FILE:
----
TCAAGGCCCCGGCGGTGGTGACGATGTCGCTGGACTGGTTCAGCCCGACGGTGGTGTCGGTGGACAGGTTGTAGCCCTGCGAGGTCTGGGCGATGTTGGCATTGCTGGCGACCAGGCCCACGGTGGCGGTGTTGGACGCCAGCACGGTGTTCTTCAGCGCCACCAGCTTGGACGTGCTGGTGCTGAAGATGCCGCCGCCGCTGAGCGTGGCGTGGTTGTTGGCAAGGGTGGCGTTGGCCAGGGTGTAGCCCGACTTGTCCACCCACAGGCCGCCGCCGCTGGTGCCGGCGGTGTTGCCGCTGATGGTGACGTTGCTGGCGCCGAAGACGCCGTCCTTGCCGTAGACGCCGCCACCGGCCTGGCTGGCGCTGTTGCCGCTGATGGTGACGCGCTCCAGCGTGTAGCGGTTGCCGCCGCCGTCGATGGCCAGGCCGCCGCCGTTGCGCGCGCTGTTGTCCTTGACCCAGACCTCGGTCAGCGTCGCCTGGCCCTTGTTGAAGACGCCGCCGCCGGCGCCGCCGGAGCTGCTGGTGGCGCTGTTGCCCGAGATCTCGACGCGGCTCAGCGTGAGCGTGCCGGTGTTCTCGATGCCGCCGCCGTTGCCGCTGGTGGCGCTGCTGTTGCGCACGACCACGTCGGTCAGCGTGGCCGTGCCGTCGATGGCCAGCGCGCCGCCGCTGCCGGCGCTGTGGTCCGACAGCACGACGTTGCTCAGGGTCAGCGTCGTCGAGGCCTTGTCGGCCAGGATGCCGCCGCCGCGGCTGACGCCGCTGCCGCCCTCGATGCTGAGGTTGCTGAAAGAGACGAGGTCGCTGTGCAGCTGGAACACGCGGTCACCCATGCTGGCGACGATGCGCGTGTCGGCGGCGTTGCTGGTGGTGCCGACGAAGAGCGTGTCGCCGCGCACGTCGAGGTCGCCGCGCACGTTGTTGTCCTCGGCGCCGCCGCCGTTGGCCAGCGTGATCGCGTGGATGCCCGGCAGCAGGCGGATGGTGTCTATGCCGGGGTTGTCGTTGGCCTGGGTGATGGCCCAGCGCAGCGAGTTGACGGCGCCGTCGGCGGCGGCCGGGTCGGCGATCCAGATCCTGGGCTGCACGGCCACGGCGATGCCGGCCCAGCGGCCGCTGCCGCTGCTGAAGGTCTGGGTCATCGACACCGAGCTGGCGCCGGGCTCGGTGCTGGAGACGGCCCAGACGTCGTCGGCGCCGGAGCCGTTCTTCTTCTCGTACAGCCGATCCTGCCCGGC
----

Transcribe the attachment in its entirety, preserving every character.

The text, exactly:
TCAAGGCCCCGGCGGTGGTGACGATGTCGCTGGACTGGTTCAGCCCGACGGTGGTGTCGGTGGACAGGTTGTAGCCCTGCGAGGTCTGGGCGATGTTGGCATTGCTGGCGACCAGGCCCACGGTGGCGGTGTTGGACGCCAGCACGGTGTTCTTCAGCGCCACCAGCTTGGACGTGCTGGTGCTGAAGATGCCGCCGCCGCTGAGCGTGGCGTGGTTGTTGGCAAGGGTGGCGTTGGCCAGGGTGTAGCCCGACTTGTCCACCCACAGGCCGCCGCCGCTGGTGCCGGCGGTGTTGCCGCTGATGGTGACGTTGCTGGCGCCGAAGACGCCGTCCTTGCCGTAGACGCCGCCACCGGCCTGGCTGGCGCTGTTGCCGCTGATGGTGACGCGCTCCAGCGTGTAGCGGTTGCCGCCGCCGTCGATGGCCAGGCCGCCGCCGTTGCGCGCGCTGTTGTCCTTGACCCAGACCTCGGTCAGCGTCGCCTGGCCCTTGTTGAAGACGCCGCCGCCGGCGCCGCCGGAGCTGCTGGTGGCGCTGTTGCCCGAGATCTCGACGCGGCTCAGCGTGAGCGTGCCGGTGTTCTCGATGCCGCCGCCGTTGCCGCTGGTGGCGCTGCTGTTGCGCACGACCACGTCGGTCAGCGTGGCCGTGCCGTCGATGGCCAGCGCGCCGCCGCTGCCGGCGCTGTGGTCCGACAGCACGACGTTGCTCAGGGTCAGCGTCGTCGAGGCCTTGTCGGCCAGGATGCCGCCGCCGCGGCTGACGCCGCTGCCGCCCTCGATGCTGAGGTTGCTGAAAGAGACGAGGTCGCTGTGCAGCTGGAACACGCGGTCACCCATGCTGGCGACGATGCGCGTGTCGGCGGCGTTGCTGGTGGTGCCGACGAAGAGCGTGTCGCCGCGCACGTCGAGGTCGCCGCGCACGTTGTTGTCCTCGGCGCCGCCGCCGTTGGCCAGCGTGATCGCGTGGATGCCCGGCAGCAGGCGGATGGTGTCTATGCCGGGGTTGTCGTTGGCCTGGGTGATGGCCCAGCGCAGCGAGTTGACGGCGCCGTCGGCGGCGGCCGGGTCGGCGATCCAGATCCTGGGCTGCACGGCCACGGCGATGCCGGCCCAGCGGCCGCTGCCGCTGCTGAAGGTCTGGGTCATCGACACCGAGCTGGCGCCGGGCTCGGTGCTGGAGACGGCCCAGACGTCGTCGGCGCCGGAGCCGTTCTTCTTCTCGTACAGCCGATCCTGCCCGGC